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Old 12-10-2009, 08:06 PM   #1
ahr8tch
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Registered: Dec 2009
Location: Texas
Distribution: Not sure. Whatever came on the Asus Netbook.
Posts: 21

Rep: Reputation: 15
Finding Out What Distro and GUI Is Installed


Be prepared to witness ignorance in the extreme.

We have an Asus netbook that came with a Linux distro installed. I know next to nothing about Linux.

How do I find out what distro and GUI are installed? I only have a GUI displayed and can't find an icon or option that will allow me to shell out to a blank screen; so I can't enter any command line info. I'm kinda stuck here.

Perhaps with your answer you can also point me to some good online tutorials on Linux.

TIA
 
Old 12-10-2009, 08:17 PM   #2
MadHatter21
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Registered: Jul 2009
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Most every self respecting operating system has some sort of about page or something. Try to look around for it. Is there any chance you can take a screen shot? Why do you need to know? You could always just download and install a new operating system.

Madhatter21
 
Old 12-10-2009, 08:46 PM   #3
jhwilliams
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If you type "about:" (without the quotes) in your Firefox URL bar, it will bring you to a page with some summary information. On my Ubuntu Linux system, I see the following at the bottom of that page:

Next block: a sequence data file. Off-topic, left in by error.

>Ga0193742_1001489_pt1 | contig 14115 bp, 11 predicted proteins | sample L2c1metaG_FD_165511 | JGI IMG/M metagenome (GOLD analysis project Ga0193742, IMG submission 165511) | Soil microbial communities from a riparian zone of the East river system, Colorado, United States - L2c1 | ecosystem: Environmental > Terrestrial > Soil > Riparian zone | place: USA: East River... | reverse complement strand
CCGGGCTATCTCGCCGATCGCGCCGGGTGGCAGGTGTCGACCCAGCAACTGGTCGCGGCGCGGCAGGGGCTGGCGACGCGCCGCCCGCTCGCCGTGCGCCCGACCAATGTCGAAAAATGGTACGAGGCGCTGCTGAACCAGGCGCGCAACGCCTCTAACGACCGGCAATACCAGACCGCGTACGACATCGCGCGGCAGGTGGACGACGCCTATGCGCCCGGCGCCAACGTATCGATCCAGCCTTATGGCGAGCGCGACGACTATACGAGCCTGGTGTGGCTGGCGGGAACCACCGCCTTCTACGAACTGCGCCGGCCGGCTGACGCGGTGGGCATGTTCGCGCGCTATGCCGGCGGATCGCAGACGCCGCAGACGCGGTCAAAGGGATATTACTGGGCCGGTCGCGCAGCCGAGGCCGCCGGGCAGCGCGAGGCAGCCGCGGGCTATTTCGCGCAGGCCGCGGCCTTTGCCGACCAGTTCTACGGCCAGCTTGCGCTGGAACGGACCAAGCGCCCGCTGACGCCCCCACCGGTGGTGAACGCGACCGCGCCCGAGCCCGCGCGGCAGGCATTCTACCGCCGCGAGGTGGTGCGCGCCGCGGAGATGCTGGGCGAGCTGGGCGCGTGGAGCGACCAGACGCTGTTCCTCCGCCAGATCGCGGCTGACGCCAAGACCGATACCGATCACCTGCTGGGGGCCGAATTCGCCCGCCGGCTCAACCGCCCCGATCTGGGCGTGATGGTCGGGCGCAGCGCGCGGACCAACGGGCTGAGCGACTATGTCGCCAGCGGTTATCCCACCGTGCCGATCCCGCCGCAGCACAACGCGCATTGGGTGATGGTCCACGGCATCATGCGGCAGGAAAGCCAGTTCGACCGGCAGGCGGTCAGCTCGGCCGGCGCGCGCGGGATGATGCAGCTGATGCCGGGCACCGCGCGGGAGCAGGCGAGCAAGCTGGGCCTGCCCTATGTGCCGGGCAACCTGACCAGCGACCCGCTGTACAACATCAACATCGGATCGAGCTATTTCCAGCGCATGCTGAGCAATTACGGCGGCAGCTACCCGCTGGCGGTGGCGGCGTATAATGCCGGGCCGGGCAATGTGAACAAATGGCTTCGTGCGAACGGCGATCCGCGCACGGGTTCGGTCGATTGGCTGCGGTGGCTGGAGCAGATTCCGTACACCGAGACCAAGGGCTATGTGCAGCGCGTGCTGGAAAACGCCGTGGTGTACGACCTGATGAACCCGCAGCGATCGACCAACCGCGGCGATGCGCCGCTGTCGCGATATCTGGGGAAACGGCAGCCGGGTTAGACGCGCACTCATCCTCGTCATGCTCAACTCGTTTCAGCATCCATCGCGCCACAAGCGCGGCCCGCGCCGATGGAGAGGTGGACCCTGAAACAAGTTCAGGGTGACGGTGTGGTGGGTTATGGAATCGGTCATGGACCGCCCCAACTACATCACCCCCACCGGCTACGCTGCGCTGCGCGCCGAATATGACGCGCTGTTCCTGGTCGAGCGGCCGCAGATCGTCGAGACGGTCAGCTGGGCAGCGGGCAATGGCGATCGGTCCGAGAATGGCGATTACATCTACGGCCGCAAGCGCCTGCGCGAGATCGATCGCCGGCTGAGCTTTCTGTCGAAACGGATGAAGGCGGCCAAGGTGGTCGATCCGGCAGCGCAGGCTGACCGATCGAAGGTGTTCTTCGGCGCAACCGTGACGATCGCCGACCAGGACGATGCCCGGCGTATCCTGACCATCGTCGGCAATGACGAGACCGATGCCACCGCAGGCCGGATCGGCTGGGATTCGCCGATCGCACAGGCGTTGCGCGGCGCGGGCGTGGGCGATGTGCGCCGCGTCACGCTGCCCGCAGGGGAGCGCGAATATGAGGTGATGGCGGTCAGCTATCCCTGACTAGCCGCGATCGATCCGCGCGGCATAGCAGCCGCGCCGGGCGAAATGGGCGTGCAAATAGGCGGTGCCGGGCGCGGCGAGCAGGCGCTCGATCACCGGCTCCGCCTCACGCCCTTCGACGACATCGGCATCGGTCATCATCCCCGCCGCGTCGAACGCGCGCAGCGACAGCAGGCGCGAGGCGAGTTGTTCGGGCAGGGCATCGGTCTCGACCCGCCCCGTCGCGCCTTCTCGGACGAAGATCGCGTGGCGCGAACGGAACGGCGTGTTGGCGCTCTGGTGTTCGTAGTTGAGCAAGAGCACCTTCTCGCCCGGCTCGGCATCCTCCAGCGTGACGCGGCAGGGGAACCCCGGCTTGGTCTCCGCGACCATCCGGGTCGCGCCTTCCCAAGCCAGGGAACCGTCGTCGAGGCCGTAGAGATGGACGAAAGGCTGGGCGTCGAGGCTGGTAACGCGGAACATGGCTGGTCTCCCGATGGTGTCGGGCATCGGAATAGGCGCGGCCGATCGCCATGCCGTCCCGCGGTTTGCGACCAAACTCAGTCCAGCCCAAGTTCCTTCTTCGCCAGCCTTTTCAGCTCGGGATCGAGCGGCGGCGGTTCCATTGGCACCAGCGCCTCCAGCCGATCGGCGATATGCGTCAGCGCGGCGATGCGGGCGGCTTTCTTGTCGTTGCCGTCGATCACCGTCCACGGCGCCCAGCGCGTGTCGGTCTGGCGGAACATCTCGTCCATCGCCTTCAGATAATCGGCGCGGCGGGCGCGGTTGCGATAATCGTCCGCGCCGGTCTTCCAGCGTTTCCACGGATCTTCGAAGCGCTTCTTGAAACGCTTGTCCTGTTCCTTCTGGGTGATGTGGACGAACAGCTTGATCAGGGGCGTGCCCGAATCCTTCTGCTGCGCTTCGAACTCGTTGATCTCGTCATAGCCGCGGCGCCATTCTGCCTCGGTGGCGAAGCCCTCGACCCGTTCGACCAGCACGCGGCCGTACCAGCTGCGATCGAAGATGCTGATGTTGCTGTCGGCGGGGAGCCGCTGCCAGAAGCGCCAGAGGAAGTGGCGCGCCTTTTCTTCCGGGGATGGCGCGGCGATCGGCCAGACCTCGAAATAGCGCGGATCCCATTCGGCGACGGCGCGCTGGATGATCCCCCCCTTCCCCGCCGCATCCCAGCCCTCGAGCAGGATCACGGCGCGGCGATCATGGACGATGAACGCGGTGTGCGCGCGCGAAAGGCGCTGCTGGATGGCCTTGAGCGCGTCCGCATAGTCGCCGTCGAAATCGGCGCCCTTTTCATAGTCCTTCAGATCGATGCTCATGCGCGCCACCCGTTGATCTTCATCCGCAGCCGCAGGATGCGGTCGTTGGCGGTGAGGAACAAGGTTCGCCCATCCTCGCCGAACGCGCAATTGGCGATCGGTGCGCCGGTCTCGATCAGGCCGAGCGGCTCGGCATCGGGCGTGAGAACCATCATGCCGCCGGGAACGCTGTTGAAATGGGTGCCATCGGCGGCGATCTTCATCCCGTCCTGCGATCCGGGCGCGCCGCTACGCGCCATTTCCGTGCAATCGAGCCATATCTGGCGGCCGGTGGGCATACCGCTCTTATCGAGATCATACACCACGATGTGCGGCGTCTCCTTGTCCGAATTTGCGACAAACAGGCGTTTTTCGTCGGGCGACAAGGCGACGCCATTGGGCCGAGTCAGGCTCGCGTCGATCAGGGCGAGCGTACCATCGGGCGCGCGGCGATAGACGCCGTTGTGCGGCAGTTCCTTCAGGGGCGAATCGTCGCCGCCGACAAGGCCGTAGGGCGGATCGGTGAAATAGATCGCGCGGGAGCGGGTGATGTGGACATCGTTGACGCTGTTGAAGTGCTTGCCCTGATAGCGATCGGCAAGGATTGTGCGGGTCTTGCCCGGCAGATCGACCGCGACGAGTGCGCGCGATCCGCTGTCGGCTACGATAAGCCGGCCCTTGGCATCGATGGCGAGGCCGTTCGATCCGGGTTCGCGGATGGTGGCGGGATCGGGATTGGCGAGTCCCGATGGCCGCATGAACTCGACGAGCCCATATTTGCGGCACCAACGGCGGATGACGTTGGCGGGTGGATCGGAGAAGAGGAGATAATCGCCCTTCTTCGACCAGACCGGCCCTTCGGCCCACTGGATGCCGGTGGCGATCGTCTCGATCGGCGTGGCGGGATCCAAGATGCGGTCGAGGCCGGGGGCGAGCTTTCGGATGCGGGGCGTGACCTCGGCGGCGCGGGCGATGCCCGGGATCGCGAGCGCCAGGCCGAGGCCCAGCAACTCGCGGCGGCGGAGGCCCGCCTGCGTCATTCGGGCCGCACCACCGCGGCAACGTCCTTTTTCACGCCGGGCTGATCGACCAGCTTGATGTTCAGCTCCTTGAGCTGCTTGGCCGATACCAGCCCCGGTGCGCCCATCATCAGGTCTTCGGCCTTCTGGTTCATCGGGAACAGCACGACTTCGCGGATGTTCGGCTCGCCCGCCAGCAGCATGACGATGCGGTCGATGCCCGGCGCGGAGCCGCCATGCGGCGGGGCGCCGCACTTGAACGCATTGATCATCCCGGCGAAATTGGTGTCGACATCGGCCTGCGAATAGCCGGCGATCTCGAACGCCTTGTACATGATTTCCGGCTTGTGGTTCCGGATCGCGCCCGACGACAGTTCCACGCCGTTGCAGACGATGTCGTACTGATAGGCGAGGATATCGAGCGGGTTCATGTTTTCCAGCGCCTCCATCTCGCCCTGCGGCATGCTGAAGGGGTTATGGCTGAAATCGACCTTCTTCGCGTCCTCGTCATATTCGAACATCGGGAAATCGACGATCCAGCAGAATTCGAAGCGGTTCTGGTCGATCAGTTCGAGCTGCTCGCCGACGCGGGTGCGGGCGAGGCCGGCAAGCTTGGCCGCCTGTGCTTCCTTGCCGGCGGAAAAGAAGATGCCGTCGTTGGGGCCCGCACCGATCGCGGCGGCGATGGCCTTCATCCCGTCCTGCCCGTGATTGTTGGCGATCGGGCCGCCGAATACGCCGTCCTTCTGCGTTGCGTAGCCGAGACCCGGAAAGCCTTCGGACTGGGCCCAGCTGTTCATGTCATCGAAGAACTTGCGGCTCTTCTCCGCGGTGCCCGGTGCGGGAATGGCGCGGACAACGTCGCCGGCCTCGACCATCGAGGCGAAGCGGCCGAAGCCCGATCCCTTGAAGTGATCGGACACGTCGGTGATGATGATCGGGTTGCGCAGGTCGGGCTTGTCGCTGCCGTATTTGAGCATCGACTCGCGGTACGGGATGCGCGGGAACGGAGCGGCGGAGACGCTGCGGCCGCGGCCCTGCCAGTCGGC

Quote:
Build identifier: Mozilla/5.0 (X11; U; Linux x86_64; en-US; rv:1.9.1.5) Gecko/20091109 Ubuntu/9.10 (Lenny) Iceweasel/3.0.6
 
Old 12-10-2009, 08:49 PM   #4
ahr8tch
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Registered: Dec 2009
Location: Texas
Distribution: Not sure. Whatever came on the Asus Netbook.
Posts: 21

Original Poster
Rep: Reputation: 15
Thanks for the response MadHatter21!

I went through HELP for all the tabs and while doing so noticed that the address block contains "file:///usr/share/doc/xandros-online-help/en/settings.html" (I was looking at help for the Settings tab). I guess that means that my distro is Xandros, maybe? I haven't found a clue yet about the GUI, but I did see that CTL-ALT-T will open an console/terminal. When I press those keys, a panel opens titled "user@asus-.........." where the dots represent numbers. In the terminal panel is predisplayed "/home/user>". I'm guessing that is Linux for a path, but I don't know enough for that to be much more than a guess.

Now I need a tutorial that will teach me some basics about Linux command lines and terminals.

Again, thanks for the response. It led me to do things I wouldn't have done without your help.
 
Old 12-10-2009, 08:55 PM   #5
ahr8tch
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Registered: Dec 2009
Location: Texas
Distribution: Not sure. Whatever came on the Asus Netbook.
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No Linux Distro Identified

Quote:
Originally Posted by jhwilliams View Post